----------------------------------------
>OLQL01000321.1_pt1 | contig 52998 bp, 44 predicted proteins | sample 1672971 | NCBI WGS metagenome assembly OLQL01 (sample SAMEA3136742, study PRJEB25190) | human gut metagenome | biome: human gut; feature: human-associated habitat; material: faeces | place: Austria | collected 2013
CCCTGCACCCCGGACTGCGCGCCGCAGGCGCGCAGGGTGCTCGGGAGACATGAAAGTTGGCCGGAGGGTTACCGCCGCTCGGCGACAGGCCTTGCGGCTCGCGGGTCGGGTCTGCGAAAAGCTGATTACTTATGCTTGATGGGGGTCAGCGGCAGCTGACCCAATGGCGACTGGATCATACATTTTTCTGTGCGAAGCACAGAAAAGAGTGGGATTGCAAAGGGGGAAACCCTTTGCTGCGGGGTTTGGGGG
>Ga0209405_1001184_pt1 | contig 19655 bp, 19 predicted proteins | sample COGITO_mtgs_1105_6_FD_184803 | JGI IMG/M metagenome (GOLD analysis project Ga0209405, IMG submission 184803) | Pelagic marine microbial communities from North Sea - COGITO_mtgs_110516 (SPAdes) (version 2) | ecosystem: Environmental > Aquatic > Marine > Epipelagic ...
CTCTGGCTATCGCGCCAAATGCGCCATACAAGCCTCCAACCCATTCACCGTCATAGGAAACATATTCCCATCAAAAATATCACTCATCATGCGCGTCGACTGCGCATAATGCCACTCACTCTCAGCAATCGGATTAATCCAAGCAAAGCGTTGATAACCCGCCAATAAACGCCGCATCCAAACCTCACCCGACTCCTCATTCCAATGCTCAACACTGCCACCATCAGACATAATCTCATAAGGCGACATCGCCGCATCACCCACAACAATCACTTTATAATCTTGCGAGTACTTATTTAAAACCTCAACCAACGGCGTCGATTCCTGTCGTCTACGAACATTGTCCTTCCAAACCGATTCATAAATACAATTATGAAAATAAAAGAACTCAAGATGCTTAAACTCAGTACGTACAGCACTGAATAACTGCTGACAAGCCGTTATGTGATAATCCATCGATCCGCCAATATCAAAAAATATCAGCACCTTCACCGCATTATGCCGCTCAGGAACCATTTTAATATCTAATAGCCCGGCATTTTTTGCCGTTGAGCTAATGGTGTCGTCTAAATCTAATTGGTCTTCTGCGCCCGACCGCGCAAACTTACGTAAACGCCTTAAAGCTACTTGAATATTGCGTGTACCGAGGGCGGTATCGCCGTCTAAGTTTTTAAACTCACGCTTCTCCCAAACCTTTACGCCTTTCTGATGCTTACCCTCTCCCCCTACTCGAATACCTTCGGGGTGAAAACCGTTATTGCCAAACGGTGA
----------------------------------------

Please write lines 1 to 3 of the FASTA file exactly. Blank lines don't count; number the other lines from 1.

>OLQL01000321.1_pt1 | contig 52998 bp, 44 predicted proteins | sample 1672971 | NCBI WGS metagenome assembly OLQL01 (sample SAMEA3136742, study PRJEB25190) | human gut metagenome | biome: human gut; feature: human-associated habitat; material: faeces | place: Austria | collected 2013
CCCTGCACCCCGGACTGCGCGCCGCAGGCGCGCAGGGTGCTCGGGAGACATGAAAGTTGGCCGGAGGGTTACCGCCGCTCGGCGACAGGCCTTGCGGCTCGCGGGTCGGGTCTGCGAAAAGCTGATTACTTATGCTTGATGGGGGTCAGCGGCAGCTGACCCAATGGCGACTGGATCATACATTTTTCTGTGCGAAGCACAGAAAAGAGTGGGATTGCAAAGGGGGAAACCCTTTGCTGCGGGGTTTGGGGG
>Ga0209405_1001184_pt1 | contig 19655 bp, 19 predicted proteins | sample COGITO_mtgs_1105_6_FD_184803 | JGI IMG/M metagenome (GOLD analysis project Ga0209405, IMG submission 184803) | Pelagic marine microbial communities from North Sea - COGITO_mtgs_110516 (SPAdes) (version 2) | ecosystem: Environmental > Aquatic > Marine > Epipelagic ...